Likewise, FAR Part 5, Publicizing Contract Actions, does every task order fall within a “contract action”? Maybe we have to look beyond the word contract, and look to its usage, such as “contract opportunity” and “contract action”.

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"Contract opportunities" appears once in FAR part 19--at FAR 19.201(d)(11). "Contracting opportunites" appears once in FAR part 19, at FAR 19.402( c )(2), as part of the term "prime contracting opportunities." Neither term is defined in the FAR. Since the applicable definition of "contract" at FAR 2.101 is broad enough to include task orders, I would interpret "contract opportunities" to include opportunities for task orders. "Contracting opportunities" appears to be synonymous with "contract opportunities", so I think that would include task orders, too.

As far as FAR part 5, "contract action" is defined at FAR 5.001 as follows:

"'Contract action,'as used in this part, means an action resulting in a contract, as defined in Subpart 2.1, including actions for additional supplies or services outside the existing contract scope, but not including actions that are within the scope and under the terms of the existing contract, such as contract modifications issued pursuant to the Changes clause, or funding and other administrative changes."

Given that definition, a task order within the scope and under the terms of an existing contract would not be a "contract action." Alternatively, if such a task order were a "contract action", it would be excepted from the synopsis requirement pursuant to FAR 5.202(a)(11).

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Gibson, don't think in terms of contract actions. The general rule is, "If the initial contract is covered, changes and amendments thereto are also subject to CAS, even though they might otherwise be exempted ($500,000 or under, for example). If, however, the initial contract is not covered, changes and amendments are not covered." Cibinic & Nash, Cost-Reimbursement Contracting (3d Ed. 2004), at 661.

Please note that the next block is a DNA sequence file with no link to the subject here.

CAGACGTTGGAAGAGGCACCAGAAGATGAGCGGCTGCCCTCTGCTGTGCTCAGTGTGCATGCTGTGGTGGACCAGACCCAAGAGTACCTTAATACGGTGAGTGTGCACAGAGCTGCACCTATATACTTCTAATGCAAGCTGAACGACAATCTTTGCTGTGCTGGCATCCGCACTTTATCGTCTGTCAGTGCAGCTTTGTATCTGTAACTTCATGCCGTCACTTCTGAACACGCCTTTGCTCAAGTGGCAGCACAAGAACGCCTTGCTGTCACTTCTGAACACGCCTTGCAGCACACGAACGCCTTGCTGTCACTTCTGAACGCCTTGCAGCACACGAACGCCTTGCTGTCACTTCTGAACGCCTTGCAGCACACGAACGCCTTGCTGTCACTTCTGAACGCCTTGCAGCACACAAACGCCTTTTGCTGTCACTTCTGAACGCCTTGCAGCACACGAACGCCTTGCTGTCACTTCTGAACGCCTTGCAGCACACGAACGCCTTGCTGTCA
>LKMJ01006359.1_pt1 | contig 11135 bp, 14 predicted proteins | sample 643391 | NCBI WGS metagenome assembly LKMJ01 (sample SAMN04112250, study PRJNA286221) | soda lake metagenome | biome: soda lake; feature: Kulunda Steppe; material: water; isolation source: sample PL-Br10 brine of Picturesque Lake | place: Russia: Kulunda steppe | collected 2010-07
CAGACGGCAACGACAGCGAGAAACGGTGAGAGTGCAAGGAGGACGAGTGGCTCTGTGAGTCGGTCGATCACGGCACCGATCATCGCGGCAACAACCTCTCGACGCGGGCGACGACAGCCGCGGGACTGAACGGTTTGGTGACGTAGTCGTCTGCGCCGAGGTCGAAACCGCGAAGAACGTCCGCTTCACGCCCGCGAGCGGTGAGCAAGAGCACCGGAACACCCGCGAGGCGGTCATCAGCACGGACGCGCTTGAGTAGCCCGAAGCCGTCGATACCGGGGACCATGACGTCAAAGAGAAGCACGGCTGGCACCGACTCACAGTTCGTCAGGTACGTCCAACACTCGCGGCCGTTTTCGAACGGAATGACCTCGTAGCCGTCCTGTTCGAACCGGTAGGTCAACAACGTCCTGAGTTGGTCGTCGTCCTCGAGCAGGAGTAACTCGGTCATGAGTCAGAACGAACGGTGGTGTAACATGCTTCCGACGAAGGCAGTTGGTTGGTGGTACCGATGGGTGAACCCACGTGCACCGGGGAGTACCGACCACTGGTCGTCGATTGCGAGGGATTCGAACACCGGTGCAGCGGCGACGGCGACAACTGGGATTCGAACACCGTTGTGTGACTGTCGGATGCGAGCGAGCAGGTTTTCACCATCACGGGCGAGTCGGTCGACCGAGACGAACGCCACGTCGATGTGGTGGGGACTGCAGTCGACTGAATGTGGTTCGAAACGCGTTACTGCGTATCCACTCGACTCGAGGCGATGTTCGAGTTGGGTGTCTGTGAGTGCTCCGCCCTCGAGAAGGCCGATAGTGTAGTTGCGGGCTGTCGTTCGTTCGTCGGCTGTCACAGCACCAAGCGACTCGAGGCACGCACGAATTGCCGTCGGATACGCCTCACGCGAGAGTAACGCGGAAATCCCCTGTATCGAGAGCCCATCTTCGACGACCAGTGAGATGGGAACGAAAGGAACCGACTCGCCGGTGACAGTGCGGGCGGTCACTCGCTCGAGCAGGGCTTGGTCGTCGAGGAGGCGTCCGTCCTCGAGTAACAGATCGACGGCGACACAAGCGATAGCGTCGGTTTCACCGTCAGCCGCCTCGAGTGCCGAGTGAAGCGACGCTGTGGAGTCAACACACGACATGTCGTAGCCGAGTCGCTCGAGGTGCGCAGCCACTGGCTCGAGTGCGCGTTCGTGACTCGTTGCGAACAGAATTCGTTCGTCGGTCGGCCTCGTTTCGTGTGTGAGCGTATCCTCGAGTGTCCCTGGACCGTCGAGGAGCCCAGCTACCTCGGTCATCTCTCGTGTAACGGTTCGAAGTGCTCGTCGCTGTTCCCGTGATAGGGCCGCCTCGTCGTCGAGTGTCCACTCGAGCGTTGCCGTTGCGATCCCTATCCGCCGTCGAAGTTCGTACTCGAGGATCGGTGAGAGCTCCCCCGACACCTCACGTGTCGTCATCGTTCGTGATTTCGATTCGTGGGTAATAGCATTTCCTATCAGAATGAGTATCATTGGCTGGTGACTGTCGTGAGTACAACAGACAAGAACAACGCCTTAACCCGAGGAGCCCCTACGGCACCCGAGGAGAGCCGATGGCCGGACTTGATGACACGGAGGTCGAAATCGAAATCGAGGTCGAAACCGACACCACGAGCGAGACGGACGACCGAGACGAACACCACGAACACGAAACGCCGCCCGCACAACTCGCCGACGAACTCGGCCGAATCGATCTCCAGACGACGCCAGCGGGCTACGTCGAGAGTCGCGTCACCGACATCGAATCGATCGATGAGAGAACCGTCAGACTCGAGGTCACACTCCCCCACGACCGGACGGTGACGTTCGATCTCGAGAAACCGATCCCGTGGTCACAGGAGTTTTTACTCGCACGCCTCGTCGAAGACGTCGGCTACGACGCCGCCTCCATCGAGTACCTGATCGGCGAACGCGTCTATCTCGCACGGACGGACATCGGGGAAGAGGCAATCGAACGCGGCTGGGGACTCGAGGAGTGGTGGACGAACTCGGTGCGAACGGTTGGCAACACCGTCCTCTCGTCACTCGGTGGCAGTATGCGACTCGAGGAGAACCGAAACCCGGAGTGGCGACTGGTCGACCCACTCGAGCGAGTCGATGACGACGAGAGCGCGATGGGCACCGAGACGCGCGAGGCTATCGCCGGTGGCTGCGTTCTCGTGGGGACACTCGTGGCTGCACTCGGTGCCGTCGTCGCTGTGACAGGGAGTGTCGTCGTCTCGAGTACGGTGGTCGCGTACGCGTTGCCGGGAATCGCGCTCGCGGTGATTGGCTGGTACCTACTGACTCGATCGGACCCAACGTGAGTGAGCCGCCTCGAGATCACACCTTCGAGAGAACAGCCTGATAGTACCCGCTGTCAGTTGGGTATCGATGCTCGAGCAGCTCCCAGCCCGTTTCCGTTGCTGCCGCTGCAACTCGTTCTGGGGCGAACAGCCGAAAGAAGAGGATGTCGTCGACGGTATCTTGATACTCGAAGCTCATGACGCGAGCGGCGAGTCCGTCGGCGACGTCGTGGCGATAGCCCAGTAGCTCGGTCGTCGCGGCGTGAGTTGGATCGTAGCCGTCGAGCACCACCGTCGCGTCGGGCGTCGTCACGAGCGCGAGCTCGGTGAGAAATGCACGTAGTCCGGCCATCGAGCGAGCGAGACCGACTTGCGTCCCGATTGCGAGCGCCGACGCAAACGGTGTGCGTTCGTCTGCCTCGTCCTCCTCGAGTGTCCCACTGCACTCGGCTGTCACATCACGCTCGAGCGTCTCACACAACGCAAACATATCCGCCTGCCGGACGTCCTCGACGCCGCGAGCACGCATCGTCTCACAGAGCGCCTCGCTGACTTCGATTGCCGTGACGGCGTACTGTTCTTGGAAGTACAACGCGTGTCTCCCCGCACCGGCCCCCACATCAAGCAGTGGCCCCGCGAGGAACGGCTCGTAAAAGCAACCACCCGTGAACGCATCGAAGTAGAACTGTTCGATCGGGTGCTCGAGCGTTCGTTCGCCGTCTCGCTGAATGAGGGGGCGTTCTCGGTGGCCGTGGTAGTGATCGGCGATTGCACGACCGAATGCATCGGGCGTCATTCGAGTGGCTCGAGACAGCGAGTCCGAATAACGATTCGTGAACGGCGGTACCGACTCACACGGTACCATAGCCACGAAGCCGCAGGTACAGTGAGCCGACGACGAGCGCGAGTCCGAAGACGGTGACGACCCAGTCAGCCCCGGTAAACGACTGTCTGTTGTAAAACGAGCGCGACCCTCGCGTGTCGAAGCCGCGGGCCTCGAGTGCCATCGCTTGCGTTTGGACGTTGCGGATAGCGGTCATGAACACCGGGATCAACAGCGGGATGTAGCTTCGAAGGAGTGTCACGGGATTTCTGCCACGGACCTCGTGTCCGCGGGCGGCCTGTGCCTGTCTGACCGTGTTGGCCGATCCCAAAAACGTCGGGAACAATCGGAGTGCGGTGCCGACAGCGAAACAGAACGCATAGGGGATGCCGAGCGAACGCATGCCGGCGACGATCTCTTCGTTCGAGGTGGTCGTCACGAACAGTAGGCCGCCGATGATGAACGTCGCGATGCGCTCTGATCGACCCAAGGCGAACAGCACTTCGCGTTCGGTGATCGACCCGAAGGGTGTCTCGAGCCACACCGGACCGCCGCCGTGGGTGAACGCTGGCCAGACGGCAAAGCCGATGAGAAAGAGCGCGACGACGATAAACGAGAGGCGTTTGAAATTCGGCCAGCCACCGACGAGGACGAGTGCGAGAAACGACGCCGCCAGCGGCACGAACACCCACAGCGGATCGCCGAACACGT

In this Wifcon thread from 9 Nov 07, Vern discussed how "CAS may apply on a task order by task order basis." It isn't obvious to me whether I've misunderstood his post, he has changed his mind or if the issues in the two threads are distinguishable.

Prior to 4 Nov 93, "net awards" in the CAS meant "the total obligated value of negotiated prime contract and subcontract awards received during the reporting period." (emphasis added). The CASB redefined "net awards" on 4 Nov 93 to mean the total value of negotiated covered prime contract and subcontract awards, including the potential value of contract options received during the reporting period.

The issue as I understand it (which apparently is not very well) is whether task orders against an ID/IQ contract should be treated like options for purposes of assessing CAS coverage. The FAR Council appears to believe that they should. Is the "total value" of an ID/IQ contract (when no longer tied to a government obligation) its ceiling? Probably [edit: for a priced IDIQ]. Nash & Cibinic in the article I cited earlier attempts to distinguish task orders from options, but they don't go so far as to suggest that the contract minimum should be used in assessing whether CAS applies. They did, however, recommend something other than contract ceiling. However, this article--while after the CAS change--was before FASA (and, of course, before the comment in the Federal Register). I don't think anyone would fault a CO for using the ceiling.

Bumping up an old topic.... I cannot find the 9 Nov 07 on "CAS may apply on a task order by task order basis." Perhaps it is too old to query.

I have an FFP IDIQ supply contract. The contract contains five option years; all with negotiated/priced CLINS established prior to the basic contract award.